Prestige must have gotten a lot of jukebox play out of Sonny Stitt and Gene Ammons to keep bringing them back into the studio, and why not? They had the bebop chops, and they had the popular touch. Nowadays, bebop and its offspring are mainstream jazz, the sounds we know and love. Back then, it was still new, still controversial, still associated with shades and berets and goatees and jokes about the square who walks up to a hipster and says "Can you tell me how to get to Carnegie Hall?" It was right around this time that Nancy,as she washed the dishes, was muttering to herself that Sluggo was driving her crazy listening to beep-bop. Just then, she dropped a huge armload of dishes on the floor, and Sluggo called out from the next room, "Hey! Play some more of that beep-bop!"
So you had to be hip to love beep-bop, but maybe you needed a little help, too, and these guys were as hip as they come, and as good as they come, but also user-friendly. Stitt started out the end of January with his quartet, cutting three tunes, then joined Ammons and the septet for three more. He was back the next day with the quartet (Teddy Stewart replacing Blakey on drums). The first quarter session featured three ballads, one slow ("Can't We Be Friends?") and two medium tempo. "Liza" utilizes the upper register of the tenor sax,* "Friends" the middle, and "Can't Be Love" the lower register.
All are beautiful. "Can't We Be Friends," a 1929 song by Paul James and Kay Swift, is an especially beautiful melody. Kay Swift was the first woman ever to write the entire score for a Broadway musical. She was George Gershwin's protege and lover, and after his death she was chosen to complete and arrange some of his unpublished works. She also composed music for George Balanchine's first American ballet.. The lyrics to "Can't We Be Friends" were written by her husband, James Warburg, using a pseudonym so as not to embarrass his very proper banking family, and they contain one of my favorite unintentionally risque lyrics: "I thought I'd found a girl I could trust...what a bust..."
But the rich, deep tones of Stitt's saxophone on "This Can't Be Love" may the the best of a very good lot.
The second session that day, the septet session, adds weight to the speculation that these were jukebox favorites. You don't release "New Up and Down Blues" so soon after "Up and Down Blues" unless you've gotten some solid play on the first one.
The septet is essentially the same. The one new face is Chippy Outcalt on trombone, another guy about whom I can find out nothing except that he also did a stint in Dizzy Gillespie's big band. And again, goes to show that there have always been a hell of a lot of good musicians in New York who don't make the record dates, and aren't well known, but other musicians know them, and know they can call on them in a pinch. When I lived in Manhattan in the '70s, I would often walk home down Broadway from the upper West Side to my apartment on East 23rd Street, and when I passed through Times Square at two in the morning, there was always a guy playing saxophone under the marquee of of the movie theaters -- always the same one, though I forget now which one it was. And I would always stop and listen, because he was that good. And if one waited there long enough, musicians from the Broadway shows or the supper clubs or wherever there were paying gigs would stop on their way home to jam with him, because he was that good.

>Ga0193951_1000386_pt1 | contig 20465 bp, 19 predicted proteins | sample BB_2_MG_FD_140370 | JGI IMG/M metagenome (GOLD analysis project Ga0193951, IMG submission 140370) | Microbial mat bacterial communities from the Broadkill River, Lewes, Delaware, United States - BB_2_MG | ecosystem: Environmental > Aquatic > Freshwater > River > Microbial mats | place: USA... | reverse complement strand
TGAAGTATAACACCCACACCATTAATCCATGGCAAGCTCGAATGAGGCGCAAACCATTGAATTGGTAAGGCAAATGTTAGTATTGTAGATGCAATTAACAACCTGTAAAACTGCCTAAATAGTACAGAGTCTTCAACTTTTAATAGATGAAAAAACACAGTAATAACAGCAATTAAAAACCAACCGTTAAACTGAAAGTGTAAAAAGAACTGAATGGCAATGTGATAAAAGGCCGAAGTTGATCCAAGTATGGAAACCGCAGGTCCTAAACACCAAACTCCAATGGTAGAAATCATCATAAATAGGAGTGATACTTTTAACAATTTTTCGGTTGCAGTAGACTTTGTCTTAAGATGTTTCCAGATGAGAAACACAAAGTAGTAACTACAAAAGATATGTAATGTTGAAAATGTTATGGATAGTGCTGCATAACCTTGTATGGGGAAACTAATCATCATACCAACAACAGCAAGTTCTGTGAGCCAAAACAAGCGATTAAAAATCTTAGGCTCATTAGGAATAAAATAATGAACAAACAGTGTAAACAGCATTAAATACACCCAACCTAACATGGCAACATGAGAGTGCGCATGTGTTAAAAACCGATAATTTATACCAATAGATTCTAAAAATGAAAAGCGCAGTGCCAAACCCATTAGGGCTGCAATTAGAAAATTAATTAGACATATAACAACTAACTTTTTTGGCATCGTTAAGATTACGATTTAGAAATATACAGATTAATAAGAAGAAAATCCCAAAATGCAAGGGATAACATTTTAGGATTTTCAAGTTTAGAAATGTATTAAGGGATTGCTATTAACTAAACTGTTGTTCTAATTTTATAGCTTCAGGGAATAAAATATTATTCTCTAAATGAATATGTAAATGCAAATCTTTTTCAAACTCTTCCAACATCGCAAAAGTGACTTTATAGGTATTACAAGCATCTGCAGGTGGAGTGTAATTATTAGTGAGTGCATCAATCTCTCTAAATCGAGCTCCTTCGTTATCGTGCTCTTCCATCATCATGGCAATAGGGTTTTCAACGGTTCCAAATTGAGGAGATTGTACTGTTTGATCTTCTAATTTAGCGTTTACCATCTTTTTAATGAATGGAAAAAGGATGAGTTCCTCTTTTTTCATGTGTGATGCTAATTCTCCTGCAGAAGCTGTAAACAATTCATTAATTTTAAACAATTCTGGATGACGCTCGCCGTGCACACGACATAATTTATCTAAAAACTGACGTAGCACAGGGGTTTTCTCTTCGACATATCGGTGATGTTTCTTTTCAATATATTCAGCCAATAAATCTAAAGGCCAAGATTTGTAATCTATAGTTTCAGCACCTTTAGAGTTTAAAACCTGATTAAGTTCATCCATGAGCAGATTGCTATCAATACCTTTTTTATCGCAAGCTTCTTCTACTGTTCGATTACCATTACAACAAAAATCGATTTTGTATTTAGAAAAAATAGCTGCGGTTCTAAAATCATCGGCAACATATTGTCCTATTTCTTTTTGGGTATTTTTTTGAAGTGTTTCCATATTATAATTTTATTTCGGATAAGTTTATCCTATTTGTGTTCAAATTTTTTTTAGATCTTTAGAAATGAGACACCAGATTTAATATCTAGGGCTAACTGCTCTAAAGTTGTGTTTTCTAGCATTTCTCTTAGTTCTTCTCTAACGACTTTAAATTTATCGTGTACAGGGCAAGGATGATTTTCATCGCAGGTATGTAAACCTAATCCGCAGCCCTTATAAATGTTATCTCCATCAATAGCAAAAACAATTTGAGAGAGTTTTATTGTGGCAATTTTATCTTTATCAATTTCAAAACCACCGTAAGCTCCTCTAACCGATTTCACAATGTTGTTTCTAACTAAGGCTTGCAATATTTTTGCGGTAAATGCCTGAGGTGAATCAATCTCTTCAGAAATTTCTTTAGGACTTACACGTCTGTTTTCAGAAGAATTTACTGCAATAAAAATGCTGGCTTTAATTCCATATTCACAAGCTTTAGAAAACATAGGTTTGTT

Larry Townsend is back on vocals again, so there must still have been a demand on the jukeboxes for Mr. B. acolytes. He's not bad, although it's a style that hasn't lasted, and he's singing two songs that didn't quite become standards. If "The Thrill of Your Kiss" was recorded by anyone else, I can't find it. The song was written by Richard Carpenter -- not the 60s songwriter with the sister, but, according to the jazz blog Jazz Portraits, " the OTHER Richard Carpenter, a noted jazz shyster, who according to James Gavin, ripped off Chet Baker so badly that Chet literally wanted to kill the man."
The next day's session is Stitt with quartet again, this time with Teddy Stewart on drums, redoing "This Can't Be Love," and one other tune. I only knew ".P.S. I Love You" from the syrupy Jimmy Sacca and the Hilltoppers version from the mid-50s, and I confess I couldn't imagine it as the basis for a great jazz improvisation. Stitt proves me wrong.
Oddly, no luck with these on YouTube, although they have a lot of Stitt. You can find all these selections on Spotify. All of these were released on 78 by Prestige, some with songs from different sessions on the flip sides.As near as I can make out, there were two alternate pressings of Prestige 831, each using a different version of "This Can't Be Love." I have no idea which one I was listening to.
* Hold everything. The Jazzdisco information on this session may have been wrong. Ebay has the 78